| NEW YORK
NEW YORK May 6 The CME Group intends to
launch at least two new U.S. crude oil futures contracts before
the end of this year, as the rapid growth in U.S. oil production
and infrastructure boosts liquidity in Gulf Coast spot markets.
The contracts, likely to include one light sweet crude near
the Houston hub and a reboot of its Louisiana sour contract,
would complement rather than compete with its existing West
Texas Intermediate (WTI) futures that is based on delivery into
Cushing, Oklahoma, Dan Brusstar, Senior Director of Energy
Research & Product Development at CME, told Reuters in an
interview late last week.
CME, whose flagship New York Mercantile Exchange (NYMEX)
crude contract has lost ground to
IntercontinentalExchange's European Brent futures
, first mooted the idea of new Gulf Coast-based contracts
in late 2011.
Brusstar's comments are the first to suggest the CME is
nearly ready to move ahead, although not necessarily with a sole
focus on the new Enterprise Crude Houston Oil (ECHO) storage
terminal as it first proposed.
If the new contracts overcome the industry inertia that
often dogs new futures products, they could herald the biggest
change in oil derivatives trading in decades.
"The entire Gulf is developing into a much more robust
trading area," he said. He cited the Houston hub, the area
around the Louisiana Offshore Oil Port (LOOP) as well as St.
James, Louisiana, an area just up the Mississippi from New
Orleans that is an increasingly popular rail and pipeline hub.
"Being optimistic, we're looking to launch something by the
end of the year. The market is going to be there."
The contracts would likely be based on physical delivery, as
is WTI, he said. Although the CME has not finalized any contract
specification, the heavy sour crude contract could be based on
West Canada Select (WCS) and may involve revamping its existing
Gulf Mars crude contract, which has been mostly moribund for
A surge in domestic and Canadian oil production has
increasingly converged on the Gulf Coast, a region that until a
few years ago was largely dependent on imported crude. Now,
shale oil from the Eagle Ford and Permian Basin of Texas,
coupled with new pipelines bringing Canadian shale oil south, is
allowing refiners to push out imports and take more local feed.
For the CME, the key to success will be the expansion in oil
pipeline, terminals, storage tanks and other infrastructure that
would allow users of a physically-backed futures contract the
flexibility to make or take delivery at expiration.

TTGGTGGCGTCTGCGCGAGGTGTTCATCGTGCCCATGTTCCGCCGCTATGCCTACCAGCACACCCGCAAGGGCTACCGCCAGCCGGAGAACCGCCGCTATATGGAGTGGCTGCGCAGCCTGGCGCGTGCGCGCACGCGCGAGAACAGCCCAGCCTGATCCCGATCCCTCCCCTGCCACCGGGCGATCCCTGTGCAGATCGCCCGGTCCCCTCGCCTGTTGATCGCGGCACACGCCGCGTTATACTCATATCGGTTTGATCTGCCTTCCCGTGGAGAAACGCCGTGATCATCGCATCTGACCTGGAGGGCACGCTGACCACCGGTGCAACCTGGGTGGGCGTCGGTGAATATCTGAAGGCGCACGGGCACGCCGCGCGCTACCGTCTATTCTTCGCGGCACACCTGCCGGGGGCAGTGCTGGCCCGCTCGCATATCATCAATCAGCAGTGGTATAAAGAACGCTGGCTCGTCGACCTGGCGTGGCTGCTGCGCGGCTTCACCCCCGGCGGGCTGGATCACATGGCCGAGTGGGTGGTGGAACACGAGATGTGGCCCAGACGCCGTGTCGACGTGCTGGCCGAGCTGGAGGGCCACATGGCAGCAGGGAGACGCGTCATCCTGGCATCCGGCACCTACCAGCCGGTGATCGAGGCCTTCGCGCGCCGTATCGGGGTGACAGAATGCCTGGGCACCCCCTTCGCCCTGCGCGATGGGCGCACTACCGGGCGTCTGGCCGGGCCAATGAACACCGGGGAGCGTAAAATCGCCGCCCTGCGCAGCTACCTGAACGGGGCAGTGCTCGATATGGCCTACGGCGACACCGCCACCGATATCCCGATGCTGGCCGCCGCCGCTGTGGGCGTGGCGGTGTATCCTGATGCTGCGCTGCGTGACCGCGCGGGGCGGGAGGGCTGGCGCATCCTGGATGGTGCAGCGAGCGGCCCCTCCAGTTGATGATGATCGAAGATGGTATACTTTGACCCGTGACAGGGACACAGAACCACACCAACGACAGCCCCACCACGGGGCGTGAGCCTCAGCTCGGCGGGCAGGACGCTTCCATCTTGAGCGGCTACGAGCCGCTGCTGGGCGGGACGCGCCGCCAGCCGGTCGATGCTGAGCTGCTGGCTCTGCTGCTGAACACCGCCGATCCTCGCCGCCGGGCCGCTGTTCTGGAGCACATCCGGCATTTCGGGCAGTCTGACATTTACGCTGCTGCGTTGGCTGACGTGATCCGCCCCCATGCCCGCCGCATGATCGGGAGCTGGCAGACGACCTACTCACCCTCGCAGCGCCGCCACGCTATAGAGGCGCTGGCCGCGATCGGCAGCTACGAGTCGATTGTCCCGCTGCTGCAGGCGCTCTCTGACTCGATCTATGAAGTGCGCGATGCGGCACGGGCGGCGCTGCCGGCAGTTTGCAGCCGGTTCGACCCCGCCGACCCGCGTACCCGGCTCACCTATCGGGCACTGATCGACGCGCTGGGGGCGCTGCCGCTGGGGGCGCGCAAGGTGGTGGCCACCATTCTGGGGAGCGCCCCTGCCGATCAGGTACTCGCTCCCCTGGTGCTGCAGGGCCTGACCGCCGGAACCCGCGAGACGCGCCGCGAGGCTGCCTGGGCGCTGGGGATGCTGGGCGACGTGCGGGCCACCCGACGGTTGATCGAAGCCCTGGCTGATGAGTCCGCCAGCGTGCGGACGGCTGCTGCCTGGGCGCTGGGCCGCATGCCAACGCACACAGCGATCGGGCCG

A host of new developments have created a far more varied,
liquid trading environment, including the recent reversal of the
225,000 barrels per day Longhorn pipeline to ship West Texas
crude to Houston and the 400,000 bpd southern leg of the
Keystone XL pipeline, due to start pumping crude from Cushing to
Port Arthur, Texas, before year's end.
Last week, Enterprise Products Partners said it
would expand also its network near Houston, including plans to
more than treble capacity at its ECHO terminal to more than 6
million barrels, plus about 55 miles (90 km) of pipeline to
connect with refineries.
The CME's initial plan a year and a half ago was focused on
a contract delivered at the ECHO terminal, but Brusstar said
that the exchange was now casting a wider net.
"What's happening now is the physical trading is starting to
develop some more liquidity around Houston, but it really hasn't
fully gelled around any one specific terminal yet," he said.
"ECHO is in a great position with their expansion, and some
other terminals in that vicinity that are expanding, we're
continuing to talk to people," he said.
LLS INTO ST.JAMES?
Another option could be a Light Louisiana Sweet (LLS)
contract based into St. James, which is also the destination for
a growing number of trains delivering light sweet crude from
North Dakota's Bakken shale and other new oil patches.
Demand for derivatives to hedge price risk for the expanding
cocktail of domestic crudes that are now being pumped and
refined on the Gulf Coast is helping boost trade in some of the
CME's existing products, most of which are based on financial
settlement against published price assessments.
Trading volume in Louisiana Light Sweet (LLS) futures, one
of many CME contracts that converted from a swap to a futures
last year, has quadrupled to an average of more than 2,000
contracts a day in March versus last year. Open interest has
doubled to around 70,000, CME data show.
Despite the rise in trading activity, the CME faces daunting
odds in garnering sufficient support for a new contract. A host
of previous efforts to launch physically-delivered oil contracts
around the world -- including the CME's Mars futures launched in
2008 with delivery into Loop -- have failed over the years.
Some traders have also questioned whether a new contract
merely risks siphoning liquidity away from NYMEX WTI, a once
global benchmark that has yielded market share to ICE Brent over
the past three years as the growing build-up of domestic
production left the landlocked Cushing contract behind.
Brusstar sees the opposite as more companies follow the lead
of refiners like Valero, which has boasted about
completely weaning itself away from imported light sweet crude
for its Gulf Coast refineries to run domestic grades instead.
"Most of the U.S. grades are going to be pricing as a
differential to WTI anyway, so we see it as a net positive to
both WTI and Cushing," he said. "As more imported grades are
pushed out and displaced -- most of those being Brent-related --
there will be some switch over to WTI pricing."
(Reporting by Jonathan Leff; Editing by Marguerita Choy)